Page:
|Heijunka||This Level Scheduling minimizes lead times and inventory by producing smaller batches with product variants|
|Hoshin Kanri||Also known as Policy Deployment, this tool is based on a company structure, starting with Strategy from the top, to the Tactics of middle management, ending with the actual Action on the shop floor|
|Overall Equipment Effectiveness (OEE)||A way to measure waste attributed to equipment based on availability, performance, and quality|
|PDCA (Plan-Do-Check-Act)||An established order for testing new improvements, also called a PDCA cycle|
|Single-Minute Exchange of Die (SMED)||Minimizing setup or changeover between tasks to under 10 minutes|
|SMART Goals||Any goals which are Specific, Measurable, Attainable, Relevant, and Time-Specific|
|Takt Time||A carefully calculated cycle time based on production time and customer demand|
This is just a sampling of some of the most well-known and widely implemented methods of achieving lean manufacturing. Many can be combined to create customized systems to best serve your manufacturing needs.
The right tool techniques can improve your lean manufacturing process. However, all lean manufacturing tools are aimed at getting to the root cause of waste. Did you know there are different types of production waste? The main three, translated from Japanese, are:
The concept of Muda can be further broken down into the 7 wastes of business process:
What sort of waste your business generates will determine which tools you need the most. You'll need different tools to address the common issues and pain points associated with each type.
You might notice a lot of overlap between the various lean manufacturing tools described above. For example, bottleneck analysis is sometimes treated as an independent tool. Yet identifying a bottleneck scenario which slows down production can be done with continuous flow or error proofing tools. The definitions for JIT and Kanban are often used interchangeably. How you use or interpret a specific lean manufacturing tool is entirely up to you.
Finally, it's important to remember no single tool is infallible. Poka-yoke, despite being a methodology based entirely around preventing errors, cannot stop genuine mistakes from happening in some capacity. In manufacturing, accidents can always happen. This is why utilizing multiple tools can provide ways to mitigate damage from unanticipated issues or human error.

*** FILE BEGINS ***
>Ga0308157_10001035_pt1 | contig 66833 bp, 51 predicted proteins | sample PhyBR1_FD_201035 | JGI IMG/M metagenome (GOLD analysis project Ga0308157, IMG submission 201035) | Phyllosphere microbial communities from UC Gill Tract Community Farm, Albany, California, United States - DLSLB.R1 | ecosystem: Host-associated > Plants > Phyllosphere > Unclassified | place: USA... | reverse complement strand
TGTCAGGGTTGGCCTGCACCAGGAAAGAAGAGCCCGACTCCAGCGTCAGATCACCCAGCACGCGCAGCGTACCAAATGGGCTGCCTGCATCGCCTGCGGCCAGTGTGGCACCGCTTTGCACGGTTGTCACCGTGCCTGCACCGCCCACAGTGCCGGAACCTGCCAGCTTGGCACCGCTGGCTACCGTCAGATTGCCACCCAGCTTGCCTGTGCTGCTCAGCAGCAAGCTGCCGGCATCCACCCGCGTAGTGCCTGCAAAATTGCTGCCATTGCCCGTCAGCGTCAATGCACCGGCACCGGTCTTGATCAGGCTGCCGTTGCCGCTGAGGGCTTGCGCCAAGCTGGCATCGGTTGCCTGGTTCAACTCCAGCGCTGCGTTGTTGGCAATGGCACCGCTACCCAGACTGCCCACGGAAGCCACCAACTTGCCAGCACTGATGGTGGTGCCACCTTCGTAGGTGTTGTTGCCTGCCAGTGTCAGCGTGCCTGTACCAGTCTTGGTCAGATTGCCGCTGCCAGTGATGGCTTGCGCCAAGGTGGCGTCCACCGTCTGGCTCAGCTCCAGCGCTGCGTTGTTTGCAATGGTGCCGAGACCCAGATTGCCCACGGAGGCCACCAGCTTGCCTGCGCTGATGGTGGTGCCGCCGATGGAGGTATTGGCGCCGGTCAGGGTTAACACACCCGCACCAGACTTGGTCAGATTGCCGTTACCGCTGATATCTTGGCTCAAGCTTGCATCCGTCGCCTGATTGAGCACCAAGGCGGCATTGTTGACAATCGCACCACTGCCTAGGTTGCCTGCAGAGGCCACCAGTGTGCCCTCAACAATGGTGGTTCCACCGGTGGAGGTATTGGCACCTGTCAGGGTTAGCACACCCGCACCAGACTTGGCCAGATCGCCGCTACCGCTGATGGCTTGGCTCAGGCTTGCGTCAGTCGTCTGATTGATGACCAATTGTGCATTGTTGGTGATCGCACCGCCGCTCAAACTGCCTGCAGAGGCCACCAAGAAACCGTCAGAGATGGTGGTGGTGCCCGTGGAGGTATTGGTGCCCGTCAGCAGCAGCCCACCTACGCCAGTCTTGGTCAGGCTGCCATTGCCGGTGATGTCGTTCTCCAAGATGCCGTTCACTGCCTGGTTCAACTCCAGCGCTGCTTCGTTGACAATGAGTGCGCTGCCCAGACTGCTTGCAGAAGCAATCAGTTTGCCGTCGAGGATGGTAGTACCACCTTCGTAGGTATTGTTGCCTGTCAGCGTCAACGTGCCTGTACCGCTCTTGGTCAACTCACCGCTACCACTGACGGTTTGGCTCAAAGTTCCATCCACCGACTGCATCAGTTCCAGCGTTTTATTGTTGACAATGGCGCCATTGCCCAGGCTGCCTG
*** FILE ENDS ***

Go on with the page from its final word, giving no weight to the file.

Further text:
Knowing the 5 principles of lean manufacturing will help you when considering various tool applications and implementation. Established in "The Machine that Changed the World" by Womack and Jones, the 5 principles are:
Continuous improvement, along with being the tool kaizen, is another key goal of lean manufacturing, as there will always be processes and methods which can be improved through one means or another. Whatever tools you use should address these principles in some way.
While the reduction of waste is the number one goal of lean manufacturing, there are other advantages to utilizing a lean system:
Utilizing lean manufacturing tools in your production process can lead to a lot of secondary benefits as well. For example, tools which increase productivity can also improve lead time reduction by waiting to know what orders are guaranteed instead of trying to forecast customer demand.
As mentioned previously, the exact tools you need largely depend on what you produce and your anticipated customer demand. If you build chairs, it may be more effective to assemble cushions in batches than it is to use continuous flow to complete one chair at a time. Yet this method, if unchecked, can lead to overproducing chair legs when demand goes down. Your lean manufacturing tools need to be specific to what works best for your business.
As with all production methods, there can be drawbacks to the many lean manufacturing tools out there. For example, SMED is aimed at getting changeovers down to 10 minutes maximum. While this undeniably increases production speed, it can place a lot of pressure on the human workers responsible for completing 10 separate steps within one minute each. Fortunately, with so many lean manufacturing tools available, it's simply a matter of problem solving to find the right one (or more) to fit your workflow.